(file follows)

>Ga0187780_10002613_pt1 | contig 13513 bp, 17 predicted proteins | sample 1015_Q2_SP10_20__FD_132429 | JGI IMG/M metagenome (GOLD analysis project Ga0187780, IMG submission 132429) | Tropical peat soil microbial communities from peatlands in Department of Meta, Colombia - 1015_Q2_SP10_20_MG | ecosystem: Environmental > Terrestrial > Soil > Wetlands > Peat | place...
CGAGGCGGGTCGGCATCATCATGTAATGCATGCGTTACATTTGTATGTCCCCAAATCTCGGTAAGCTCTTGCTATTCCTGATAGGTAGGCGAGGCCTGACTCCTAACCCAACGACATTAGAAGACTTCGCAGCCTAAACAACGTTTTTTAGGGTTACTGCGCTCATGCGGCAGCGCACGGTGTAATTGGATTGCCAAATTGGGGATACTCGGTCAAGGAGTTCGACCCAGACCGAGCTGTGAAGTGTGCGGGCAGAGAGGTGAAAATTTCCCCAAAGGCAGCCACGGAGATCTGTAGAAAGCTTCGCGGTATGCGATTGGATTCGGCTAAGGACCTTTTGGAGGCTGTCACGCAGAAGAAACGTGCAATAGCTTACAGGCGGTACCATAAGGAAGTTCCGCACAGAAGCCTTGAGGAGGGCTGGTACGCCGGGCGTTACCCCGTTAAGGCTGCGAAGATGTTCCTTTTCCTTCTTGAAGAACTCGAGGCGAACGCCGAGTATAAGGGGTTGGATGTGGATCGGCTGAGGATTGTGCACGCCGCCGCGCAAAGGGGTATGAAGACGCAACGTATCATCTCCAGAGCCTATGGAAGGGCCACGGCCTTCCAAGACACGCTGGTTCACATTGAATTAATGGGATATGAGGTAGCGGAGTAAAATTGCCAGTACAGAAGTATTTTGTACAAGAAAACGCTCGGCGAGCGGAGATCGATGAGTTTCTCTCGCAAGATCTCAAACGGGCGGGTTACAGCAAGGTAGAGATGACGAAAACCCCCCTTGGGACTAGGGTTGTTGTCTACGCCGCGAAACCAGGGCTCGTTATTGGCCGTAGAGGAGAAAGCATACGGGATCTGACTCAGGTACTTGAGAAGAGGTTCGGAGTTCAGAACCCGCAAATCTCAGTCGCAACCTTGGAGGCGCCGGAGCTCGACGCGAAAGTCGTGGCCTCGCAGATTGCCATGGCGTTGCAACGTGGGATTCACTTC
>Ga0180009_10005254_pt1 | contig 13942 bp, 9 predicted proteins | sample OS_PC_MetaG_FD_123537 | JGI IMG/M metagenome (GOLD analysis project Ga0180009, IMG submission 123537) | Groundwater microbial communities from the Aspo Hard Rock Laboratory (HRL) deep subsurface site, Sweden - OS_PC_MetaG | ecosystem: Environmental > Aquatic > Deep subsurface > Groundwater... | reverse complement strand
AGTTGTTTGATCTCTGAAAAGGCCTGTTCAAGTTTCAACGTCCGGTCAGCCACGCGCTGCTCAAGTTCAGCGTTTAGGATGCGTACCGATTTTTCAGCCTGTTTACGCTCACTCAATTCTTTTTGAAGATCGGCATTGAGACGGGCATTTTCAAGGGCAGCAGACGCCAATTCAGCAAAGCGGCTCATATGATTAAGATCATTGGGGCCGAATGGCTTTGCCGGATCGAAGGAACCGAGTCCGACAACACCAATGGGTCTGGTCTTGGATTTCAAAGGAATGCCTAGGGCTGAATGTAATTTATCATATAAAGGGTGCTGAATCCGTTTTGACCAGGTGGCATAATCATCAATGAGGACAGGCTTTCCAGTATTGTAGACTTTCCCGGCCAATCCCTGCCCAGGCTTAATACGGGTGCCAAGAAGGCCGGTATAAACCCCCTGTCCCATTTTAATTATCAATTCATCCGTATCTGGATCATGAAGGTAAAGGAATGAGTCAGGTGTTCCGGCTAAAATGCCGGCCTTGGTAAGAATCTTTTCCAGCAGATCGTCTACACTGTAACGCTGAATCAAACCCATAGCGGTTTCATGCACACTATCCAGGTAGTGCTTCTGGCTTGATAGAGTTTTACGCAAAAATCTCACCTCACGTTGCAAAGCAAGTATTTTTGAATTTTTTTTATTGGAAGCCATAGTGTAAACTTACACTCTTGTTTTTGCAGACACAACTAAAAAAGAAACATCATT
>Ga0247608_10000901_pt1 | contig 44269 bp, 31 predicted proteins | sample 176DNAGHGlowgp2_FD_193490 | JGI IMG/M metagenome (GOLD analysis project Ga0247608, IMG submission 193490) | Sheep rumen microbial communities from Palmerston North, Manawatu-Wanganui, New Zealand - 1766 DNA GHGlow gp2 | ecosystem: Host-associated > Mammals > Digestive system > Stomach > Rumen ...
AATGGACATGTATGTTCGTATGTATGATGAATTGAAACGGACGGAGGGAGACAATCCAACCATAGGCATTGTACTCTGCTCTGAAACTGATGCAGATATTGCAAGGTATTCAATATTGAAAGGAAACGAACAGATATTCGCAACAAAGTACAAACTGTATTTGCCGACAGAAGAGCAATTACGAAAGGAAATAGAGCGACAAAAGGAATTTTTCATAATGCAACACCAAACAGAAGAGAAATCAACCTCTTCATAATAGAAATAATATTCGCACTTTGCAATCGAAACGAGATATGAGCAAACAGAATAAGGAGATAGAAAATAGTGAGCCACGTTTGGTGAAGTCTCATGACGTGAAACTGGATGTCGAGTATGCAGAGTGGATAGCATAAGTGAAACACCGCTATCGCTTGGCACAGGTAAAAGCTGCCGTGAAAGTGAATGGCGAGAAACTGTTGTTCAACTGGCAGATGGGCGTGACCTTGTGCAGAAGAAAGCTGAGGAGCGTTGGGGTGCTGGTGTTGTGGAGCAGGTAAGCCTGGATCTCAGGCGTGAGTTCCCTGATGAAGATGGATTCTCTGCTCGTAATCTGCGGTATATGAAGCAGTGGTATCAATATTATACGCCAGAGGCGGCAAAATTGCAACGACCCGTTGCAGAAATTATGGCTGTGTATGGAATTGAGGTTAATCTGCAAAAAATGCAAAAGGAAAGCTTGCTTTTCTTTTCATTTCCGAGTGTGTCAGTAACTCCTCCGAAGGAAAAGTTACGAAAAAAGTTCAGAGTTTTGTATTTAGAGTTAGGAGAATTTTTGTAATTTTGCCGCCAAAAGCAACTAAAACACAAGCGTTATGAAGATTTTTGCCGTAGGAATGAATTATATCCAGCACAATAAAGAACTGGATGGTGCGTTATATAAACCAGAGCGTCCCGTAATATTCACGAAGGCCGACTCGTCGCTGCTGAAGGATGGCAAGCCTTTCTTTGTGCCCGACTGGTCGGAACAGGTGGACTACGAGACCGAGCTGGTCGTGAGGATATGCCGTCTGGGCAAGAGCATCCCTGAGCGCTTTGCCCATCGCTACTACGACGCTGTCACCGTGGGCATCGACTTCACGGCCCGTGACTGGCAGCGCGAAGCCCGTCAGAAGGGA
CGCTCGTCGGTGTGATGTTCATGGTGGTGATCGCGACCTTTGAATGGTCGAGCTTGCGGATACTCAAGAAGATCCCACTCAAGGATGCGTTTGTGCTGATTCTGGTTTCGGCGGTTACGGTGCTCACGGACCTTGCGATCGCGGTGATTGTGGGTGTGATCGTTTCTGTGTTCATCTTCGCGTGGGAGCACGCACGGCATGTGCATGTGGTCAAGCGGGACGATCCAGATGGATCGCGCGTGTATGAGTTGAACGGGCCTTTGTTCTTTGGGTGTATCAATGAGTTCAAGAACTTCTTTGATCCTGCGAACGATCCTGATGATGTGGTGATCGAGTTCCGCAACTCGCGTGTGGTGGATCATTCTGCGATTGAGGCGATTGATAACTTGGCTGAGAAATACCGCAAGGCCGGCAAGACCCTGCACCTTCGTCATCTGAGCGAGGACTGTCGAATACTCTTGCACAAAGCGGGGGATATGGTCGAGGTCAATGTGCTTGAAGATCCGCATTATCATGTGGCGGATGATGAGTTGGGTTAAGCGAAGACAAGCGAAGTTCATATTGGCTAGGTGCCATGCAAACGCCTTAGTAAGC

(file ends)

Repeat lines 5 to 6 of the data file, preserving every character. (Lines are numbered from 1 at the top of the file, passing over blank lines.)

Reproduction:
>Ga0247608_10000901_pt1 | contig 44269 bp, 31 predicted proteins | sample 176DNAGHGlowgp2_FD_193490 | JGI IMG/M metagenome (GOLD analysis project Ga0247608, IMG submission 193490) | Sheep rumen microbial communities from Palmerston North, Manawatu-Wanganui, New Zealand - 1766 DNA GHGlow gp2 | ecosystem: Host-associated > Mammals > Digestive system > Stomach > Rumen ...
AATGGACATGTATGTTCGTATGTATGATGAATTGAAACGGACGGAGGGAGACAATCCAACCATAGGCATTGTACTCTGCTCTGAAACTGATGCAGATATTGCAAGGTATTCAATATTGAAAGGAAACGAACAGATATTCGCAACAAAGTACAAACTGTATTTGCCGACAGAAGAGCAATTACGAAAGGAAATAGAGCGACAAAAGGAATTTTTCATAATGCAACACCAAACAGAAGAGAAATCAACCTCTTCATAATAGAAATAATATTCGCACTTTGCAATCGAAACGAGATATGAGCAAACAGAATAAGGAGATAGAAAATAGTGAGCCACGTTTGGTGAAGTCTCATGACGTGAAACTGGATGTCGAGTATGCAGAGTGGATAGCATAAGTGAAACACCGCTATCGCTTGGCACAGGTAAAAGCTGCCGTGAAAGTGAATGGCGAGAAACTGTTGTTCAACTGGCAGATGGGCGTGACCTTGTGCAGAAGAAAGCTGAGGAGCGTTGGGGTGCTGGTGTTGTGGAGCAGGTAAGCCTGGATCTCAGGCGTGAGTTCCCTGATGAAGATGGATTCTCTGCTCGTAATCTGCGGTATATGAAGCAGTGGTATCAATATTATACGCCAGAGGCGGCAAAATTGCAACGACCCGTTGCAGAAATTATGGCTGTGTATGGAATTGAGGTTAATCTGCAAAAAATGCAAAAGGAAAGCTTGCTTTTCTTTTCATTTCCGAGTGTGTCAGTAACTCCTCCGAAGGAAAAGTTACGAAAAAAGTTCAGAGTTTTGTATTTAGAGTTAGGAGAATTTTTGTAATTTTGCCGCCAAAAGCAACTAAAACACAAGCGTTATGAAGATTTTTGCCGTAGGAATGAATTATATCCAGCACAATAAAGAACTGGATGGTGCGTTATATAAACCAGAGCGTCCCGTAATATTCACGAAGGCCGACTCGTCGCTGCTGAAGGATGGCAAGCCTTTCTTTGTGCCCGACTGGTCGGAACAGGTGGACTACGAGACCGAGCTGGTCGTGAGGATATGCCGTCTGGGCAAGAGCATCCCTGAGCGCTTTGCCCATCGCTACTACGACGCTGTCACCGTGGGCATCGACTTCACGGCCCGTGACTGGCAGCGCGAAGCCCGTCAGAAGGGA